It's one thing to conceptualize the values of Scrum; it's another thing to put them into practice. People and processes aren't easy to change, especially in enterprises, where many teams and globally distributed workers are the norm.
Author and software development expert Cecil Rupp encourages enterprises to get back to Scrum implementation basics, and then scale up. In Scaling Scrum Across Modern Enterprises, Rupp digs into the history of Agile and other software development methodologies, then expands on those topics to give enterprises clear advice on how to scale.
Different frameworks detail how to scale Agile and Scrum for large-scale businesses and products. These approaches can't solve every issue -- and they might even introduce some. Well-known examples include Scrum of Scrums and Large-Scale Scrum, known by its acronym LeSS. The book devotes individual chapters to different types of Scrum scaling methodologies, including:
- Scrum of Scrums;
- the Nexus framework;
- Large-Scale Scrum;
- Disciplined Agile;
- Essential Scaled Agile Framework; and
- Full Scaled Agile Framework.
How to implement Scrum
An organization must understand Scrum in practice to chart its path. Chapter 3 of the book, titled The Scrum Approach, takes Scrum from a theoretical concept to a set of actions and objectives. With this baseline of work established, an organization can standardize Scrum implementation and maximize the benefits of the approach.
Explore what Scrum can do for product development with this chapter excerpt.
First, Rupp writes, Scrum is a framework, not a set of instructions. Scrum guides the work of product development into iterative, incremental sprints, consistent with Agile development. Thus, the flow of work in Scrum typically fits into sprints that last between two and four weeks.
The product owner must first establish a clear vision for the work to be done, Rupp writes. The product vision must include elements like the product name and description, the value the work will deliver back to the business and challenges that might occur during development.
Then, Scrum sprint iterations typically follow the same basic pattern:
- Begin a new sprint.
- Refine the product backlog.
- Determine the sprint's goal.
- Plan the work.
- Develop the sprint backlog.
- Conduct daily Scrum meetings.
- Conduct a sprint review.
- Conduct a sprint retrospective.
Before development work can begin, the organization should have the roadmap in place. Pre-development work entails backlog refinement, user story creation, defining done, establishing clear sprint goals and conducting the first planning meeting of the sprint.
When the development work begins, it typically follows a quality-centric approach that is native to Scrum. "Scrum is a framework that serves as a container for other engineering processes," Rupp writes. "Therefore, test-driven development, continuous integration, and automated testing all logically fit within the Scrum framework and help to ensure the quality of the software."
Daily Scrum meetings help keep the team informed. Rupp recommends no more than 15 minutes per meeting, and no interruptions from business stakeholders.
On the final day of the sprint, the Scrum team holds a sprint review to compare the work to the goals. Afterward, a sprint retrospective helps determine what went well and what needs to be improved in the future. The goal is team-wide incremental improvement.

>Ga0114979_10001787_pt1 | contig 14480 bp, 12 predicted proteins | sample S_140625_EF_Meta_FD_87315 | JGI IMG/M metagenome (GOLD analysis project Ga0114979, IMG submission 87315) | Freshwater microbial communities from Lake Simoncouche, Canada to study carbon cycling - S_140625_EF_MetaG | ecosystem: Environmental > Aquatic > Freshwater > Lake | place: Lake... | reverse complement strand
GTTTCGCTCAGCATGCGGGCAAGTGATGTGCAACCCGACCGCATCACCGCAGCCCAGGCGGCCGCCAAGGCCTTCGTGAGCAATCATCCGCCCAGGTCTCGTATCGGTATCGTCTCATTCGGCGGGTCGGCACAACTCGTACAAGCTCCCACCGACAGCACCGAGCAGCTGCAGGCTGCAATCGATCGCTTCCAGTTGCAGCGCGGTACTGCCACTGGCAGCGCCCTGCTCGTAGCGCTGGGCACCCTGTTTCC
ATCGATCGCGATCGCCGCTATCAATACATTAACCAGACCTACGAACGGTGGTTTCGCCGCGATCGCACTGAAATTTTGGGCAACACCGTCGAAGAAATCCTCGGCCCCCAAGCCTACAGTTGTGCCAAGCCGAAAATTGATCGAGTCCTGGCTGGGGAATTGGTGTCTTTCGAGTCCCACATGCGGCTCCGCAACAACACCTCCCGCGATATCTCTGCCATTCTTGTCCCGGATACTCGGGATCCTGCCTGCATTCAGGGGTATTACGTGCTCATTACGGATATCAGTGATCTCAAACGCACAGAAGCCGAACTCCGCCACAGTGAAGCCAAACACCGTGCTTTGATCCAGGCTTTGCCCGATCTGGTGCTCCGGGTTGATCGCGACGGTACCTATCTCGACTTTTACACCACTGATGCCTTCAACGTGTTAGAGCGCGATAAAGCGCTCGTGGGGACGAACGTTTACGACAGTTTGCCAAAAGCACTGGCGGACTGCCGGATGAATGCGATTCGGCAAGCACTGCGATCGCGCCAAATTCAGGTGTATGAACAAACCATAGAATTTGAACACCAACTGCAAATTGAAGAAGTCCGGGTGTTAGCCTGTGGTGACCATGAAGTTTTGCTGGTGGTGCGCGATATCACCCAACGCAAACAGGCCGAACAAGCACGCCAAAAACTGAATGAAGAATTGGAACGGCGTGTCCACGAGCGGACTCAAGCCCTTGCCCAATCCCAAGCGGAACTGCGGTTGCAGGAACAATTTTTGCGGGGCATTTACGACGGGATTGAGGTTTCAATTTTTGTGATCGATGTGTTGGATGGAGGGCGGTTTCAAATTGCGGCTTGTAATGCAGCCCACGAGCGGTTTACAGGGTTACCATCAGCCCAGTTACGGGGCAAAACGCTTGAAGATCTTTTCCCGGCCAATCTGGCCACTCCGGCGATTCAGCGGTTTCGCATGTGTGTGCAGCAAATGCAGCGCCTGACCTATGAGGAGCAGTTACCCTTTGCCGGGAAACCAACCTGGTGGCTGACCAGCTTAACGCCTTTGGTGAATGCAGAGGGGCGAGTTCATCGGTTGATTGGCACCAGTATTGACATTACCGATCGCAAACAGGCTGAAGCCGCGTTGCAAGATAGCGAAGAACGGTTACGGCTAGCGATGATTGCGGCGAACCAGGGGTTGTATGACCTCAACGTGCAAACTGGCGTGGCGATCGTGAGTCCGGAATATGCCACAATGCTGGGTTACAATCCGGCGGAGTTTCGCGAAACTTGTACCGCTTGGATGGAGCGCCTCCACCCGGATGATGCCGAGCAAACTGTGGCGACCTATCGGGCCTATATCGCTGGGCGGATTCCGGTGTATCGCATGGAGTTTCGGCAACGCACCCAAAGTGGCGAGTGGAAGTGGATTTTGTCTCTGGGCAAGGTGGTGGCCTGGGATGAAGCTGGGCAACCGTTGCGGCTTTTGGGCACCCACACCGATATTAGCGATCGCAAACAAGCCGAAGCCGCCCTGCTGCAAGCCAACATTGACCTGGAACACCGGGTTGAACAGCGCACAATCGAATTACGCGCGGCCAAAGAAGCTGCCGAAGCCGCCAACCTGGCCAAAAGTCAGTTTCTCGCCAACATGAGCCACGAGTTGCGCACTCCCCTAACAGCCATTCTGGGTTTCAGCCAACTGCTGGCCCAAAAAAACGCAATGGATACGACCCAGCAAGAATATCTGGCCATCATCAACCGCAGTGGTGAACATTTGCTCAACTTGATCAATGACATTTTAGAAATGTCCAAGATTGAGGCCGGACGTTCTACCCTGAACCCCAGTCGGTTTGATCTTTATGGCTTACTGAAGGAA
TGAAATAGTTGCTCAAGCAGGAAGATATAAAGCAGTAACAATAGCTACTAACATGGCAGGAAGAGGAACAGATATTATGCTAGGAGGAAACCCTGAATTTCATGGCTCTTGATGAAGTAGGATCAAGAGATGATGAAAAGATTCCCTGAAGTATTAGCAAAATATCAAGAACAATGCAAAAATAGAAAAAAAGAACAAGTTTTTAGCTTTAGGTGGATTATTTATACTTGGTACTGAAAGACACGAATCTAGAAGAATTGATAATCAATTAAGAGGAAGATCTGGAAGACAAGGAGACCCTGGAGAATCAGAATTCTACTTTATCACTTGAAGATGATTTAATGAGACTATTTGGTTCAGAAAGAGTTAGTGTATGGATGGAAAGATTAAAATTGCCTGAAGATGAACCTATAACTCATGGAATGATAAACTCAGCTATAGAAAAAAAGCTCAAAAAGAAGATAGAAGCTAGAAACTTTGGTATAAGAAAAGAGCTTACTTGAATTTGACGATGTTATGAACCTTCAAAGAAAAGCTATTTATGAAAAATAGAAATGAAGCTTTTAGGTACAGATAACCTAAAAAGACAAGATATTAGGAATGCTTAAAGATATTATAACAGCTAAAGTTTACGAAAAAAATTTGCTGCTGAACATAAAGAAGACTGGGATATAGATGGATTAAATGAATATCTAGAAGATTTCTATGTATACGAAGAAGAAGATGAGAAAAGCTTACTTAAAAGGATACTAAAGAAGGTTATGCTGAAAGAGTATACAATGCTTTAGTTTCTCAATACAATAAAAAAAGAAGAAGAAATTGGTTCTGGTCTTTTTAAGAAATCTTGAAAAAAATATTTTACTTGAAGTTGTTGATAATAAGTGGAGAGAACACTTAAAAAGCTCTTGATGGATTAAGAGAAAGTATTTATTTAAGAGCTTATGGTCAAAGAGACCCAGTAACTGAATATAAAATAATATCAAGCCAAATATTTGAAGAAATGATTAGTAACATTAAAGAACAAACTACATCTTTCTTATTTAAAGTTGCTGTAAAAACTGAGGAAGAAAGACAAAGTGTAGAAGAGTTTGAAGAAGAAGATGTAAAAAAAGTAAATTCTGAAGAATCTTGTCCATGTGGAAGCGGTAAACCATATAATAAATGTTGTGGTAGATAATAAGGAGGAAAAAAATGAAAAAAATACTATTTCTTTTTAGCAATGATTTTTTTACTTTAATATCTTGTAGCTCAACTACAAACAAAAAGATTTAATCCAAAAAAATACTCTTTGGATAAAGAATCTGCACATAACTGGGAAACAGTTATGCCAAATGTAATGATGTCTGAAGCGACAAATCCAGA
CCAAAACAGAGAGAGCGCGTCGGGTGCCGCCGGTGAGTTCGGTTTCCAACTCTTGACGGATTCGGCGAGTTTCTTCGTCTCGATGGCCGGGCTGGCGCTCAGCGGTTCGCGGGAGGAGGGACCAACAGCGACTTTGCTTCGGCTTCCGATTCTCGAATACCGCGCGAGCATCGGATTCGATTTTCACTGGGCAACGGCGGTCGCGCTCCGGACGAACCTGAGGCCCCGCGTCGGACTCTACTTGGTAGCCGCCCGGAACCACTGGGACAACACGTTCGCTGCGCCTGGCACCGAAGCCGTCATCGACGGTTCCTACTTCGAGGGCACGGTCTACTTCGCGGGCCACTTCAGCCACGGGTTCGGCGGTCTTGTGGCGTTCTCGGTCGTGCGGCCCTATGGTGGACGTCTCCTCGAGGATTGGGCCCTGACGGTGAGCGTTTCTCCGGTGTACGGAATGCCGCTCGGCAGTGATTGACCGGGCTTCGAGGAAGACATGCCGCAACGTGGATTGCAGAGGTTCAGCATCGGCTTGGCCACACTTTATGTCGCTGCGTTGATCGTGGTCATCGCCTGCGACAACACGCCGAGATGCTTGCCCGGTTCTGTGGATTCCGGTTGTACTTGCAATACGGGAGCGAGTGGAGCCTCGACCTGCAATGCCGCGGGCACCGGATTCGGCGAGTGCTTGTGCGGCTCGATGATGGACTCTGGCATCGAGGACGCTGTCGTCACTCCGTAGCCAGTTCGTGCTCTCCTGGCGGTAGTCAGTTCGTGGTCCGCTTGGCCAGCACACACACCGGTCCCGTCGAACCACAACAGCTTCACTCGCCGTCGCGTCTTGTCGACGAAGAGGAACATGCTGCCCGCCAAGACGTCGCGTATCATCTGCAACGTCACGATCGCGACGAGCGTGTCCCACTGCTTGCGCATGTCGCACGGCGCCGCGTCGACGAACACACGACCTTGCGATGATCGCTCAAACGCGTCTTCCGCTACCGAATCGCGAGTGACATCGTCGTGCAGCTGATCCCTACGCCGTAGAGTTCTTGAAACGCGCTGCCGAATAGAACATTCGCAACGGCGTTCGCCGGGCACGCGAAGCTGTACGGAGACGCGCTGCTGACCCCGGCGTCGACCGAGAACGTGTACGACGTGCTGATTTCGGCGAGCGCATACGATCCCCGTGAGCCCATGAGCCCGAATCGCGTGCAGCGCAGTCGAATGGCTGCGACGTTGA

"[I]t can take several years for a Scrum Team to fully mature. In the interim, the Sprint Retrospectives help the team to grow and improve in their joint capabilities," Rupp writes.
At the sprint's completion is either a potentially shippable product that agrees with the team's definition of done, or there is unfinished work that gets added to the backlog. The latter adds more work to the team's plate, which can increase technical debt that makes it more difficult to fix defects.
Other challenges can also occur during Scrum sprints.
Support Scrum and avoid antipatterns
As with any development methodology, Scrum requires organizational buy-in and structure to succeed. It takes a fundamental culture change to succeed with Scrum.
Rupp details several Scrum implementation killers, from lack of executive sponsorship and buy-in to underinvestment, including in education and communication within the organization. And don't tackle Scrum without a strong Agile mindset. It's not just organizational points of failure to avoid. Scrum implementation challenges, such as technical debt, hurt the team's ability to consistently release quality software.
Without resources in place, such as a Scrum center of excellence, the team cannot address challenges that pop up. It won't be able to correct Scrum antipatterns that continue sprint after sprint.
Rupp covers many of these Scrum antipatterns in depth. They take the form of:
- Roles that are not part of Scrum;
- Focus on the wrong product backlog items;
- Inappropriate priorities;
- Directing instead of leading;
- Non-value-added activities;
- Team burnout;
- Failure to provide full transparency;
- Development done beyond economic value;
- Missed market segment opportunities;
- Pushing deliveries beyond capacities;
- Failure to work as a team; and
- Failure to evolve the product incrementally.
Beware efforts -- intentional or otherwise -- to thwart Scrum in the enterprise, Rupp writes. It's all too easy for managers to consider or prioritize their own roles to the detriment of the team.
"[E]nterprise Scrum is hard to implement as it requires a change in the culture of the organization. Moreover, the changes will remove layers of middle management, and those people must have new opportunities within the organizational deployment of Scrum, or they will resist all efforts to make the deployment successful."
Editor's note: This excerpt is from Scaling Scrum Across Modern Enterprises, authored by Cecil Rupp, published with Packt, August 2020, ISBN: 978-1839216473.